Bumping Hackage and Stackage snapshots

haskell.nix relies on some generated data providing information about packages in Hackage and Stackage snapshots. These are kept in hackage.nix and stackage.nix respectively. If your project depends on a Hackage package, then the hackage.nix revision used must be new enough to contain that, and likewise for Stackage snaphots and stackage.nix.

Updating and pinning hackage.nix and stackage.nix

haskell.nix pins particular revisions of these repositories internally, both for our own usage in testing, and so that users have a sensible default when getting started. These revisions are updated nightly, so you can get newer revisions of hackage.nix and stackage.nix by updating your revision of haskell.nix itself.

However, this exposes you to changes in haskell.nix which you may not want, such as changes that force compiler rebuilds, or the occasional bug. Instead, you can pin hackage.nix and stackage.nix independently. For example:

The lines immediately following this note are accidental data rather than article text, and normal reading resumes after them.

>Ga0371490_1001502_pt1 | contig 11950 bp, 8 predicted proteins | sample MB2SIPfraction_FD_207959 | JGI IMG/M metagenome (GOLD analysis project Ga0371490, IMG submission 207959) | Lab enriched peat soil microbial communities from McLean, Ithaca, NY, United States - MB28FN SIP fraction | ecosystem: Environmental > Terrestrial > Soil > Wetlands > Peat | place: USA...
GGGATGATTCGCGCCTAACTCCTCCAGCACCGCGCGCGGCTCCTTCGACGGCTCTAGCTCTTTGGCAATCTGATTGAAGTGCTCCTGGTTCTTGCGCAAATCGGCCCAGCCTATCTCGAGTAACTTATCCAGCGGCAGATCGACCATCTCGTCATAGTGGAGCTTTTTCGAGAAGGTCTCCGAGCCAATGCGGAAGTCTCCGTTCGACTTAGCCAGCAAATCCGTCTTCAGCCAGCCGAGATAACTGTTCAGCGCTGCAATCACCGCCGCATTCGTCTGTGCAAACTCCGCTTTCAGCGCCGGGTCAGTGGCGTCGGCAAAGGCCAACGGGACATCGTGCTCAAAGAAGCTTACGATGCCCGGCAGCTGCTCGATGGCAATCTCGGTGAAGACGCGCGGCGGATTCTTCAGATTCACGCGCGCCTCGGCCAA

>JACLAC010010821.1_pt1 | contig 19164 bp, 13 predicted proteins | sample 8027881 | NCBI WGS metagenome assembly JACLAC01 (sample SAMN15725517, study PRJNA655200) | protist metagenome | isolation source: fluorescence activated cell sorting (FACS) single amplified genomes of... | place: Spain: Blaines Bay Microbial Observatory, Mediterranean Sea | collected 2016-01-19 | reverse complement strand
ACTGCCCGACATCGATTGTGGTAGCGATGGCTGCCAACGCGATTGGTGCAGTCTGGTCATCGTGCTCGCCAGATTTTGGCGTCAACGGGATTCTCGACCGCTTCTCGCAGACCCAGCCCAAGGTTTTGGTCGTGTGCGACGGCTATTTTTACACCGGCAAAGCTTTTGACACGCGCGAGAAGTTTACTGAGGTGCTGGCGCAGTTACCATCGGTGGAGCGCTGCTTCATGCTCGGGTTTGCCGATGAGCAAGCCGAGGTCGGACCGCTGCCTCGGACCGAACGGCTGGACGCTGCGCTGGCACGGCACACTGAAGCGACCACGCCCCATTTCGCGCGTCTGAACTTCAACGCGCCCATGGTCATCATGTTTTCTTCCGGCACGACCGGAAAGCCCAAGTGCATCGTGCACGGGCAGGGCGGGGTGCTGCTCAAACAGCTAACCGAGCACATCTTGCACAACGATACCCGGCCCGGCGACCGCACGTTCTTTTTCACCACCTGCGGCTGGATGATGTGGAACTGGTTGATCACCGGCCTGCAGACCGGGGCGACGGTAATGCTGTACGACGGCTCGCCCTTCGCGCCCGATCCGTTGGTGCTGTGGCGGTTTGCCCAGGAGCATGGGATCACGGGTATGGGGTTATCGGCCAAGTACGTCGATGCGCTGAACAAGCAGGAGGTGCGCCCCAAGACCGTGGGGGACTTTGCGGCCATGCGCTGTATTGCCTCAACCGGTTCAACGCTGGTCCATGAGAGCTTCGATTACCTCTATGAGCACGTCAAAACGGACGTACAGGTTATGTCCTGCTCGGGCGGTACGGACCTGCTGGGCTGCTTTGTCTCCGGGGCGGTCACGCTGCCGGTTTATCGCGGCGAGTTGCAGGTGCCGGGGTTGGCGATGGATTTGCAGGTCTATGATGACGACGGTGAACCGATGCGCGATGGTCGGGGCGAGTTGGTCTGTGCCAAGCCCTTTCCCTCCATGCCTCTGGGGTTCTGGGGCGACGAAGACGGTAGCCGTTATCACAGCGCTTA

# You can use a tool like `niv` to manage this boilerplate
  hackageSrc = builtins.fetchTarball "https://github.com/input-output-hk/hackage.nix/archive/master.tar.gz";
  stackageSrc = builtins.fetchTarball "https://github.com/input-output-hk/stackage.nix/archive/master.tar.gz";
  haskellSrc = builtins.fetchTarball "https://github.com/input-output-hk/haskell.nix/archive/master.tar.gz";

  haskellNix = import haskellSrc {
    # This allows you to override the pins used by `haskell.nix` internally
    sourcesOverride = {
      hackage = hackageSrc;
      stackage = stackageSrc;
in {
  inherit haskellNix
  # ...

This way you can change the revisions of hackage.nix and stackage.nix without changing haskell.nix.

However, bear in mind that Stackage refers to Hackage, so your Stackage pin should never be newer than your Hackage pin.